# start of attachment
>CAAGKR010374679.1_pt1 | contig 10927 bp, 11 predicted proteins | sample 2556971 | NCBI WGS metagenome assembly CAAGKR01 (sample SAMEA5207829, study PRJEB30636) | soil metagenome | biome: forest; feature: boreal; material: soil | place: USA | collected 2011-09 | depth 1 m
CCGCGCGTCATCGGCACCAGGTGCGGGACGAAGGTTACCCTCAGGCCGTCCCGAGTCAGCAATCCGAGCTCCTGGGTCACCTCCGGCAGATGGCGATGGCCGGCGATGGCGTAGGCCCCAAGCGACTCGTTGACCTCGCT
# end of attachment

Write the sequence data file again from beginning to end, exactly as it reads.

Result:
>CAAGKR010374679.1_pt1 | contig 10927 bp, 11 predicted proteins | sample 2556971 | NCBI WGS metagenome assembly CAAGKR01 (sample SAMEA5207829, study PRJEB30636) | soil metagenome | biome: forest; feature: boreal; material: soil | place: USA | collected 2011-09 | depth 1 m
CCGCGCGTCATCGGCACCAGGTGCGGGACGAAGGTTACCCTCAGGCCGTCCCGAGTCAGCAATCCGAGCTCCTGGGTCACCTCCGGCAGATGGCGATGGCCGGCGATGGCGTAGGCCCCAAGCGACTCGTTGACCTCGCT